I am not a hacker, and never will be. I am totally a poseur in this area.
The reason for non-hacker is simple, I am not technically qualified to be a hacker. I cannot trip the deep of Unix or other GNU tools. I cannot write some useful code and quite impatient to read docs.
I am talking about real hacker, not the lamer who write trojan to break into your machine or cracker who use some smart way to get your user id and password.
I am a advocate of F/LOSS (Free/Libre Open sourced software). I support the world of F/LOSS by use the FL/OSS, test F/LOSS, report bugs and maybe translate the docs of F/LOSS.
I recently started an article in our wiki to discuss the reason for not using open source software and open standard.
Why I still use my Mac happily? Plus, whole lot of people still use their Windows 98 Boxes to do some serious work in office risk-takingly, even though it is aged, full of security holes and unsupported by Microsoft.
I started to figure out the reason for the IT people in a enterprise not using F/LOSS like Linux, kde, OO.o et al.
The key should be the open box experience. For ordinary people like me, I don't want to configure a lot to make a crucial function works. For example, it is a nightmare to switch on the chinese input engine in Kubuntu, which I installed in my office PC yesterday. Kubuntu is relatively new Linux Distro, so I got no document to follow. In my case, it required to configure the apt-get to work under the proxy server by modifying the config file, apt-get a lot of software and its library like xcin, chinput, scim...in packages (deb?). However, for Kubuntu, most of them are broken. Moreover, as the development team of Kubuntu lacks Asian, they don't know a thing called Skim and it is much easier to work with. As a result, I can't make any installation successful and I can read Chinese only in that kde box. Sorry for geek out.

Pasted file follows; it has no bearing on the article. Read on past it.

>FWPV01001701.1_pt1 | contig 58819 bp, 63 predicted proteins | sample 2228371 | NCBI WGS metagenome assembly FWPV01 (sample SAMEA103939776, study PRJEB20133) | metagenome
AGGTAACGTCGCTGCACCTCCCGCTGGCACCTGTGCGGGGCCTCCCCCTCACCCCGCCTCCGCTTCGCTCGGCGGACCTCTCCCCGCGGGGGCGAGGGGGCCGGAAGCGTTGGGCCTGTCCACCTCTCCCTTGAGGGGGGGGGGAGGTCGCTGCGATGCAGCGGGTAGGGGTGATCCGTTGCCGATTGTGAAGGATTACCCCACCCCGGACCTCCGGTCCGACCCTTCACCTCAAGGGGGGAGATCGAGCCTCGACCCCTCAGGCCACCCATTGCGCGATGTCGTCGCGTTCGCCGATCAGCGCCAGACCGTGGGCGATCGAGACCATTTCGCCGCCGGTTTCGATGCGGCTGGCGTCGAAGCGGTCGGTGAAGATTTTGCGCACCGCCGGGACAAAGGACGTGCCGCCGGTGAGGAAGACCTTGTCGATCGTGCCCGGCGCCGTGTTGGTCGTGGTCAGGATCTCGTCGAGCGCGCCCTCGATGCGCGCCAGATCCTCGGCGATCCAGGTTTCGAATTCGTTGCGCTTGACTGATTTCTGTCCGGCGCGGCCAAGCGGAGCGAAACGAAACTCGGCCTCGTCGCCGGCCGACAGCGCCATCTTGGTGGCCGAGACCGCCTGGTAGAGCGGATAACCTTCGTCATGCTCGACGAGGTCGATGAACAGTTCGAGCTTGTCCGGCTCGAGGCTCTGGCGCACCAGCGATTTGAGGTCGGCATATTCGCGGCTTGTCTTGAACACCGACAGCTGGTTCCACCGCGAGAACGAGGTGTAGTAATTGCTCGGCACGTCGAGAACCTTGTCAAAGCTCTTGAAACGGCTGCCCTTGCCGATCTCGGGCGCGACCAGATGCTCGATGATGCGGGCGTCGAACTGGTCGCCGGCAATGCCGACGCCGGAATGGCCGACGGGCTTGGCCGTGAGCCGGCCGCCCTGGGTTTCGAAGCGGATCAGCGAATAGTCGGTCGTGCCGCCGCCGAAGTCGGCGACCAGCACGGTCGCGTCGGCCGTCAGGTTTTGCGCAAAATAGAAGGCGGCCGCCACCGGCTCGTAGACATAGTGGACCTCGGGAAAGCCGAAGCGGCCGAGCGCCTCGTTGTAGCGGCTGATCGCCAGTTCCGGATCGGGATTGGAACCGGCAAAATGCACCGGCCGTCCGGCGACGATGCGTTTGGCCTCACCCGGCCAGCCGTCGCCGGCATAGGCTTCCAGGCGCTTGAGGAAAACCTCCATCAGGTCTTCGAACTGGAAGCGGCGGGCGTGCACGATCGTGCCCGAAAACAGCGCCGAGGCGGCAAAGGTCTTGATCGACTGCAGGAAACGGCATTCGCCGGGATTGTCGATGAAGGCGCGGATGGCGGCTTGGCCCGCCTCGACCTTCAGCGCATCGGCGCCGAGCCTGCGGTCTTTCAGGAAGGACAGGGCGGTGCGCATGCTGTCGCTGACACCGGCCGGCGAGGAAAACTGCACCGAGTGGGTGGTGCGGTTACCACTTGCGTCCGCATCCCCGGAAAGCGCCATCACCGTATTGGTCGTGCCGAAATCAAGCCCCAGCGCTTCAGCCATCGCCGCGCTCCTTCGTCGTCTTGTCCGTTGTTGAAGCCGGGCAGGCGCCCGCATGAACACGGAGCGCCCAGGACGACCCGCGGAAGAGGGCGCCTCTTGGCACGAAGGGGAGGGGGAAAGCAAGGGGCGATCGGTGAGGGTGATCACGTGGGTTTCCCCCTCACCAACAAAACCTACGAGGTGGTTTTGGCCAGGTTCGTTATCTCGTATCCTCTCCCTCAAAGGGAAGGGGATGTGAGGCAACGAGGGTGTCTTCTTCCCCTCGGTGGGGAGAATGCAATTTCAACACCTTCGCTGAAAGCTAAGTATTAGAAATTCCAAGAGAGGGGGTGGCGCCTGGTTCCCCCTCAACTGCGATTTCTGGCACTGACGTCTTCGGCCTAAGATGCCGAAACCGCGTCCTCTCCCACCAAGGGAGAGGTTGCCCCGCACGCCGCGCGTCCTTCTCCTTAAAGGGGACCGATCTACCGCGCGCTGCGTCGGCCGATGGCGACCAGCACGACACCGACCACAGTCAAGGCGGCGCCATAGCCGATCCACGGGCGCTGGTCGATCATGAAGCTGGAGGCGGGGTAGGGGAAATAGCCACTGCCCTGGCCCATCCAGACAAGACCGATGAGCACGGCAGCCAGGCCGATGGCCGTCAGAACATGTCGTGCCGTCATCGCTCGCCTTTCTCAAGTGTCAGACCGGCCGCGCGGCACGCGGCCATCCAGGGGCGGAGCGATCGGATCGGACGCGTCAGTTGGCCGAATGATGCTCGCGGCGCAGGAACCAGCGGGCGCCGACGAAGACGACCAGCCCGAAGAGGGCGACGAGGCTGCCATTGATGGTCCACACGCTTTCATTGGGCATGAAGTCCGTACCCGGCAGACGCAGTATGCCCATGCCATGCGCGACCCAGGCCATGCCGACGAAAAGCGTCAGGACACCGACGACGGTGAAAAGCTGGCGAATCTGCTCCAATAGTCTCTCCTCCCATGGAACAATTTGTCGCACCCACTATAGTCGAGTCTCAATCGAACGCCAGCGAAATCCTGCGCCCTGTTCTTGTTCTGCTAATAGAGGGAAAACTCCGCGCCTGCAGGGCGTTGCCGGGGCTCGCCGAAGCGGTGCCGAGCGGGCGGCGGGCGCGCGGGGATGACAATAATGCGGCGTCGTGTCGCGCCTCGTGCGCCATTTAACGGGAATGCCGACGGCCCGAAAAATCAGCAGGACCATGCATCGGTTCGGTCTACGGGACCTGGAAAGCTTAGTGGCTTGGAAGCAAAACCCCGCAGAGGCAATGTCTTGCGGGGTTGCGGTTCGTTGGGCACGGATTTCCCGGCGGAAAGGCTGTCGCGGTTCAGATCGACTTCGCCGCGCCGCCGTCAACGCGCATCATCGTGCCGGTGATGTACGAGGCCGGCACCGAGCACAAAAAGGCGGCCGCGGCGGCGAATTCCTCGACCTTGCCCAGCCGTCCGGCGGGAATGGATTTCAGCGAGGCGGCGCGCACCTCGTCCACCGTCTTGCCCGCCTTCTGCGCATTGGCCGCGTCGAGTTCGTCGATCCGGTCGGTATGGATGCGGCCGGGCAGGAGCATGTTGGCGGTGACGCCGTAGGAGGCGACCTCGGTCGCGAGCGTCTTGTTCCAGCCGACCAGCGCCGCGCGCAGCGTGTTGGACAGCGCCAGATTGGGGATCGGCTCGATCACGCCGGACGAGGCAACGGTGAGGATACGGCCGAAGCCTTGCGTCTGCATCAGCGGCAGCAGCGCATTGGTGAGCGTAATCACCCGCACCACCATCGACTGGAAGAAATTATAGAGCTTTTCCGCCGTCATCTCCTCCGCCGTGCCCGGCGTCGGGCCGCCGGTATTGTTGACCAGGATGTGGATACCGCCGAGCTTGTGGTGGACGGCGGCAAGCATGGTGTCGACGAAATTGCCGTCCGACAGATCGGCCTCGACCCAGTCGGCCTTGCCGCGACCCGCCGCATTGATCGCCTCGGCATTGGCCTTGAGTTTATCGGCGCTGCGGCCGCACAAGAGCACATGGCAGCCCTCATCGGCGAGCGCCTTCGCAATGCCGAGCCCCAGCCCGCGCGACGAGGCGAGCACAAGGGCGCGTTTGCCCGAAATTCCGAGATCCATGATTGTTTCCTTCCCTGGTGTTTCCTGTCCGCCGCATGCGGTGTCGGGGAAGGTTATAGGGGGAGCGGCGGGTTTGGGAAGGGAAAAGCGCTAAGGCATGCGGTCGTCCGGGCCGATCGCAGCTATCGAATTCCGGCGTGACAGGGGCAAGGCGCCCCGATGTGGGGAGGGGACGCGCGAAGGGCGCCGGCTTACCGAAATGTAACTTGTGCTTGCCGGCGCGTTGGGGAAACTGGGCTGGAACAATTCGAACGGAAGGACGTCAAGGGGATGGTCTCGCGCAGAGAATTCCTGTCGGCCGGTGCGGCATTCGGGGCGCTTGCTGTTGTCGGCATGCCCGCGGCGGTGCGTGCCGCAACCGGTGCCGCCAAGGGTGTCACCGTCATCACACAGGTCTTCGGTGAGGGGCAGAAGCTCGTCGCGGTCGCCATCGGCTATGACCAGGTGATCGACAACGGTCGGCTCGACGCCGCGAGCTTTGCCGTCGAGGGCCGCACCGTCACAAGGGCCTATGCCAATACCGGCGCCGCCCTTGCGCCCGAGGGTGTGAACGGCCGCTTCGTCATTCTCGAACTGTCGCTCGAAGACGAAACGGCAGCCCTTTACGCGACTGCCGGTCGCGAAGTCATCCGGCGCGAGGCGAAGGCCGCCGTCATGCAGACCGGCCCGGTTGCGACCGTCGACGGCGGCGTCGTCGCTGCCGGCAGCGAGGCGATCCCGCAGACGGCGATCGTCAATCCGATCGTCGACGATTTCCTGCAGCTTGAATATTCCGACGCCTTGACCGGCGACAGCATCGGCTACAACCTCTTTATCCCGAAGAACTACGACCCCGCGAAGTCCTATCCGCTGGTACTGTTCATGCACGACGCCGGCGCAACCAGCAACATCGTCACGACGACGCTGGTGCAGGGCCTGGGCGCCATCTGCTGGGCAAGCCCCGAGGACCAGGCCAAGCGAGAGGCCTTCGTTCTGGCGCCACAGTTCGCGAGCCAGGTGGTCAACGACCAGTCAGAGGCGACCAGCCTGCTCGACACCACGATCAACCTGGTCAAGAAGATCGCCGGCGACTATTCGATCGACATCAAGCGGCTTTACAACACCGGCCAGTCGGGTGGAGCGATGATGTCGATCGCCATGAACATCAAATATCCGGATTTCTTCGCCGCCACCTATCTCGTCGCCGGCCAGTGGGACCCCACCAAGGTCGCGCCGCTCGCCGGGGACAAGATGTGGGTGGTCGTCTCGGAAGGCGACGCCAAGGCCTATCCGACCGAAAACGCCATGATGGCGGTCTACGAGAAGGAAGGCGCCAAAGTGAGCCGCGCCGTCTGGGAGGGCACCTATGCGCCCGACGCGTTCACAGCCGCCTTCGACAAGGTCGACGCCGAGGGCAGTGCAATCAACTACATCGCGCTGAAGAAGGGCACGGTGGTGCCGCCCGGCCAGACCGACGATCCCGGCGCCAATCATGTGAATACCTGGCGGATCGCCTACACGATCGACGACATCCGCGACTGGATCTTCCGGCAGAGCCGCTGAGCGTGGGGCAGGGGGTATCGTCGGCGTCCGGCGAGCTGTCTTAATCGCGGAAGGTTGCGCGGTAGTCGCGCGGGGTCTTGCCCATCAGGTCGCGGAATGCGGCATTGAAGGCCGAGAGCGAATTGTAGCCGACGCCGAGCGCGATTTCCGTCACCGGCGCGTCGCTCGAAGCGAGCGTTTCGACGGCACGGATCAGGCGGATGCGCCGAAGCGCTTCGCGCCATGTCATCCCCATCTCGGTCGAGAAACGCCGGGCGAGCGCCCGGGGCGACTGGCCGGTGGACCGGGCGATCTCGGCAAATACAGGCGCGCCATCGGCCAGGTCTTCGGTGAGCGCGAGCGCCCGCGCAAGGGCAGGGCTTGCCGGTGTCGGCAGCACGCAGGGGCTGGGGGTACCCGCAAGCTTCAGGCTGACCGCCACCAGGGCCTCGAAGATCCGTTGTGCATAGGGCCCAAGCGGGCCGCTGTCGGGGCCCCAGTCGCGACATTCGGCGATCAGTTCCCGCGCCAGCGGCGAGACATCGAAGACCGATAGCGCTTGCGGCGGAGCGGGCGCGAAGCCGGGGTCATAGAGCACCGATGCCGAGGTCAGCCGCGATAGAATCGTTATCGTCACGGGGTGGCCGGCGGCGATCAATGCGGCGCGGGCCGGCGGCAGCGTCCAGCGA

However, you can input chinese right after you installed a fresh copy of Mac OSX. I really think that the reason for most people buy Mac OS X and even Windows, simply because of this open box experience. The folks from Cupertino and Redmond should had done a lot of marketing research to figure out what their users (mostly layman) need.
A slashdotted story detailed something similar. Kris stated in his commentary that

Linux is a powerful and versatile operating system, with many cool, addictive features and applications. Let's make sure that it doesn't take a new user two months to discover them.